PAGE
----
In 2014, some twenty years into the Age of the Internet, and over fifty years after the computer revolution, the U.S. Government finally began to establish minimum standards for computer security. It is about time. Every computer system in the world, including your personal computers at home, are now under near constant cyber attack. The government acted through the Commerce Department’s National Institute of Standards and Technology (NIST). (You did not expect Congress to have done anything, did you?) It acted by getting together industry and academic experts on cybersecurity and preparing a writing that begins to articulate basic standards. It did not actually establish standards that anyone has to follow, mind you, but did create a framework by which organizations can measure and talk about standards.
In my opinion this process is moving too slow to protect our collective cybersecurity. We should be talking about specific minimum standards required by law, such as need-to-know network segmentation, external and internal firewalls, file encryption, and host-based intrusion detection technology. This should be required on all government and commercial networks. Still, this Framework is a first step. I just hope we get the cybersecurity we need to protect the Net before we all wake up someday and find that the Internet, and the national power grid which is connected to the Net, has been destroyed by attack from an unknown foreign government. See eg. Cyber War: The Next Threat to National Security and What to Do about It (2010) by Richard Clarke and Robert Knake. Our system is now very fragile, very vulnerable. Read Clarke and Knake’s book and you will see what I mean.
This blog will summarize the writing that NIST created: Framework for Improving Critical Infrastructure Cybersecurity. Although I have stylistic objections, and generally dislike all decisions by committee, especially ones involving the government, this is an important effort worthy of attention by all serious students of cybersecurity. Note this NIST activity was required by Executive Order 13636. The government needs to do more, much more, to harden our cyber systems, including imposition of mandatory minimum standards, but at least this is a start.
NIST, you will recall, sponsors the TREC scientific search studies that I have written about many times in connection with predictive coding research. Analysis of the Official Report on the 2011 TREC Legal Track – Part One (of three). Among its many other activities, NIST also keeps track of many standard software programs, such that deNISTing is now part of standard e-discovery jargon for technical culling of irrelevant ESI on the NIST list.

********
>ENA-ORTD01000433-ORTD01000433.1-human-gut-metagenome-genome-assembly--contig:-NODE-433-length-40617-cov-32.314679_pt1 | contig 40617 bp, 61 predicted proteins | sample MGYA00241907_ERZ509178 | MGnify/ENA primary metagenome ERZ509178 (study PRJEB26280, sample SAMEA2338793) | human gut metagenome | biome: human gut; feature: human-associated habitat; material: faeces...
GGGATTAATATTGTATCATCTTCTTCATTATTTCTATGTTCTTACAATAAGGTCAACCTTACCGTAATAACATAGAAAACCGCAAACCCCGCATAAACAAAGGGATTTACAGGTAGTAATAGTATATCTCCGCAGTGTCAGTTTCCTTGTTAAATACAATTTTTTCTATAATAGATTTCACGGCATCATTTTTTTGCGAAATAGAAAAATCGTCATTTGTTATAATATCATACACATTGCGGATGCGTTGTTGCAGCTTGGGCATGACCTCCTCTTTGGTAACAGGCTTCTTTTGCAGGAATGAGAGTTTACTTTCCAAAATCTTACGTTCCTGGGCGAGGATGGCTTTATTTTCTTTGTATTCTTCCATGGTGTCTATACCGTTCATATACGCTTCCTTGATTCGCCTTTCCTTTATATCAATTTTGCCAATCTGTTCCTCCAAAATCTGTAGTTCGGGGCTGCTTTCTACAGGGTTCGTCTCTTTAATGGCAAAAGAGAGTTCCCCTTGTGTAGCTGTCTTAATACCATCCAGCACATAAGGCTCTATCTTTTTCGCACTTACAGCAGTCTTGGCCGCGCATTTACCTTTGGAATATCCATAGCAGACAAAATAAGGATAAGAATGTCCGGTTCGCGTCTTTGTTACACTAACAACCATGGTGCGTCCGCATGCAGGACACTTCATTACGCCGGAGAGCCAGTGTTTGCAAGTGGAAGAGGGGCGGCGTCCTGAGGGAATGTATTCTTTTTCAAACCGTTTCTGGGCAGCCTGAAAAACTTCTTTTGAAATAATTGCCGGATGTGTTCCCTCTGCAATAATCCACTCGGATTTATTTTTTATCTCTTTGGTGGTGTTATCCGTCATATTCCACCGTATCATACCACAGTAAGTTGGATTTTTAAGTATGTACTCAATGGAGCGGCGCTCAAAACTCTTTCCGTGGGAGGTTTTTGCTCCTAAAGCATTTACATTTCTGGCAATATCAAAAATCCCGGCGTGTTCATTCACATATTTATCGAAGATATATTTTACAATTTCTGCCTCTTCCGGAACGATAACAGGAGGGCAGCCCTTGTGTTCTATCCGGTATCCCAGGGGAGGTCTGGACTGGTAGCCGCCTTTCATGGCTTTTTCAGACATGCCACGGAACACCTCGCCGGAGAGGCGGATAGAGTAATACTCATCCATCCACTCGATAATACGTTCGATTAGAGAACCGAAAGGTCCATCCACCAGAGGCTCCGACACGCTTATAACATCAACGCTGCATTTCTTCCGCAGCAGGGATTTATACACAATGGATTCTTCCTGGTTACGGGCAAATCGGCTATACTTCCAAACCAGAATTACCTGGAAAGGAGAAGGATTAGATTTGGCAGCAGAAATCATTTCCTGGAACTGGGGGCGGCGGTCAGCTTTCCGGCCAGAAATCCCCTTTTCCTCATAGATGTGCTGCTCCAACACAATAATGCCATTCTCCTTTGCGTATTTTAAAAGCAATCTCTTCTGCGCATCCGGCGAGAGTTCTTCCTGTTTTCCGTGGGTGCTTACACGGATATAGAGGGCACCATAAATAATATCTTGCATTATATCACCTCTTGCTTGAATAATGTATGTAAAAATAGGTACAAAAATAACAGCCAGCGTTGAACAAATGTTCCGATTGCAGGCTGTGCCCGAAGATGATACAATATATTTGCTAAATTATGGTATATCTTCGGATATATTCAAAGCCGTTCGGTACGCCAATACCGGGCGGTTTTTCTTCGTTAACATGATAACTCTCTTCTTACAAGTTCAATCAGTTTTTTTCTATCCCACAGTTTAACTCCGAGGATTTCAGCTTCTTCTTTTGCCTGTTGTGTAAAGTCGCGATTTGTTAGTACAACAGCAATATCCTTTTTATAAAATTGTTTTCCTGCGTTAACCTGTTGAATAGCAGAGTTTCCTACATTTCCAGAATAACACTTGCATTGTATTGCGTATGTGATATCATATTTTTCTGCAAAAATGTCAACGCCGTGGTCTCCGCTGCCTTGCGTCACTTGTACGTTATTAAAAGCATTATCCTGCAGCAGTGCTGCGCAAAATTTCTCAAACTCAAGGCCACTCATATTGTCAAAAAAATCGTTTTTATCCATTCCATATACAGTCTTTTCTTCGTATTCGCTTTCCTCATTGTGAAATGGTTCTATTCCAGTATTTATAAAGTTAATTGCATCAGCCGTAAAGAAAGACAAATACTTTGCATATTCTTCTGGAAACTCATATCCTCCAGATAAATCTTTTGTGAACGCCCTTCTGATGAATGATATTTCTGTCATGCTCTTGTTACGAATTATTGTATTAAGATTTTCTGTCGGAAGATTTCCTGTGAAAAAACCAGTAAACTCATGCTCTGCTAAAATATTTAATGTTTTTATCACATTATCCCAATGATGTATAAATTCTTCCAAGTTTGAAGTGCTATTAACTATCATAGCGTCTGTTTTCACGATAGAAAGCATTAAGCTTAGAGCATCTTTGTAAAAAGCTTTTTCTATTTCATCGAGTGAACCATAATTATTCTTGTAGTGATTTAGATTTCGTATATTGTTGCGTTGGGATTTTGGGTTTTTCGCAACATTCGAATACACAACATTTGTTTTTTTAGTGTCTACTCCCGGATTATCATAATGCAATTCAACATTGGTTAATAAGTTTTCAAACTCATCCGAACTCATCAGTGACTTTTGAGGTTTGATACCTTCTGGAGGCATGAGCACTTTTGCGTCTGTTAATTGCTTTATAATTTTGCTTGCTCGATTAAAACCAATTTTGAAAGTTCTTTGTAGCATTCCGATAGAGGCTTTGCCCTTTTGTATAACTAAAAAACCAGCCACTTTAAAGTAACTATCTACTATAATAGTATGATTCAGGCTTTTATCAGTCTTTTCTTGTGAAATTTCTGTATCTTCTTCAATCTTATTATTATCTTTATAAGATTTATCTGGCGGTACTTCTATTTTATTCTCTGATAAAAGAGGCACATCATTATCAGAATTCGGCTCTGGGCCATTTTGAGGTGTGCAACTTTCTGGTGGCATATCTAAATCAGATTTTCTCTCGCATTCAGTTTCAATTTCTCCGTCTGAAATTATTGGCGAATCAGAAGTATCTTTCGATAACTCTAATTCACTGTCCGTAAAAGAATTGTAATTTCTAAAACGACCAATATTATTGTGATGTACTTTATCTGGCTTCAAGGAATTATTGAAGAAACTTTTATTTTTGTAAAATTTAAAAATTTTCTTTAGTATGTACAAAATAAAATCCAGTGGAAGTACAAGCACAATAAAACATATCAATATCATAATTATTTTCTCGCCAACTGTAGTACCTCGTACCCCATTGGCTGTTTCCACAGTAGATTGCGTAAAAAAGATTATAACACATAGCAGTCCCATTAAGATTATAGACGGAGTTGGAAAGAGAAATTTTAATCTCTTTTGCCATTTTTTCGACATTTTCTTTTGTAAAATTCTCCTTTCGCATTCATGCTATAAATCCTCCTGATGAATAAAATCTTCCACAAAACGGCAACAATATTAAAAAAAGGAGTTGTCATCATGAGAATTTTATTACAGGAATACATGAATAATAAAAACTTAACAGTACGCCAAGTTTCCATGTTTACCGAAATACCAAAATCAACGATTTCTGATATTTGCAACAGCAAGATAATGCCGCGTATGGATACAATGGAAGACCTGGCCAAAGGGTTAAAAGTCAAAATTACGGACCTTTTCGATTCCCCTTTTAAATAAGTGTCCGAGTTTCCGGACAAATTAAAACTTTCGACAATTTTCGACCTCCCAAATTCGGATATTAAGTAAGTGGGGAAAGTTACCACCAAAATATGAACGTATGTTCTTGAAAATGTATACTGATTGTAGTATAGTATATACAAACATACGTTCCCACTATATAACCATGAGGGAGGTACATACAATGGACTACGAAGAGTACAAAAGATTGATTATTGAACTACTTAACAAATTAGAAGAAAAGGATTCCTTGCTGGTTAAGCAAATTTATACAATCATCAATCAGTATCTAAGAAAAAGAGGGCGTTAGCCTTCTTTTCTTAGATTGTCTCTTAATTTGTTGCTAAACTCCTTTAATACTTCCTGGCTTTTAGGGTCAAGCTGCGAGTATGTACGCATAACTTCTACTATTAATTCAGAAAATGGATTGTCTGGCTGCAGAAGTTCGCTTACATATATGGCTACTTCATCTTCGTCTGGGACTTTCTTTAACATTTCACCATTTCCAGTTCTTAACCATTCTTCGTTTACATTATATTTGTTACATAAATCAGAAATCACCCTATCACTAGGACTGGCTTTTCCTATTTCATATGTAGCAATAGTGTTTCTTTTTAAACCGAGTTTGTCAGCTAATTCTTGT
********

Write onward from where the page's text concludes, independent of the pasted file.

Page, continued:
Government Cybersecurity Framework
On February 12, 2014, NIST released a 41-page document entitled Framework for Improving Critical Infrastructure Cybersecurity. In NIST’s words, the framework provides a structure that organizations, regulators and customers can use to create, guide, assess or improve comprehensive cybersecurity programs. Good. We need that. This is, by the way, only part of NIST’s cybersecurity activities. Go here for a complete list.
Patrick D. Gallagher, the head of NIST, described this work in typical politically correct bureaucrat-speak:
The framework provides a consensus description of what’s needed for a comprehensive cybersecurity program. It reflects the efforts of a broad range of industries that see the value of and need for improving cybersecurity and lowering risk. It will help companies prove to themselves and their stakeholders that good cybersecurity is good business.
NIST invited thousands of experts to submit comments and arrive at a consensus agreement on cybersecurity standards. No word on how many actually participated, but I suspect it was hundreds. The agreement embodied in the Cybersecurity Framework consists of three basic elements:
1. Core. This is the most important piece, somewhat equivalent to the CIA principles I have previously written about. The CIA Cyber Security Triad and 9ec4c12949a4f31474f299058ce2b22a. The core element is what they call the five functions: Identify, Protect, Detect, Respond and Recover. The functions guide understanding and structure of a cybersecurity program. They have the following meaning:
- Identify. Develop the organizational understanding to manage cybersecurity risk to systems, assets, data, and capabilities.
- Protect. Develop and implement the appropriate safeguards to ensure delivery of critical infrastructure services.
- Detect. Develop and implement the appropriate activities to identify the occurrence of a cybersecurity event.
- Respond. Develop and implement the appropriate activities to take action regarding a detected cybersecurity event.
- Recover. Develop and implement the appropriate activities to maintain plans for resilience and to restore any capabilities or services that were impaired due to a cybersecurity event.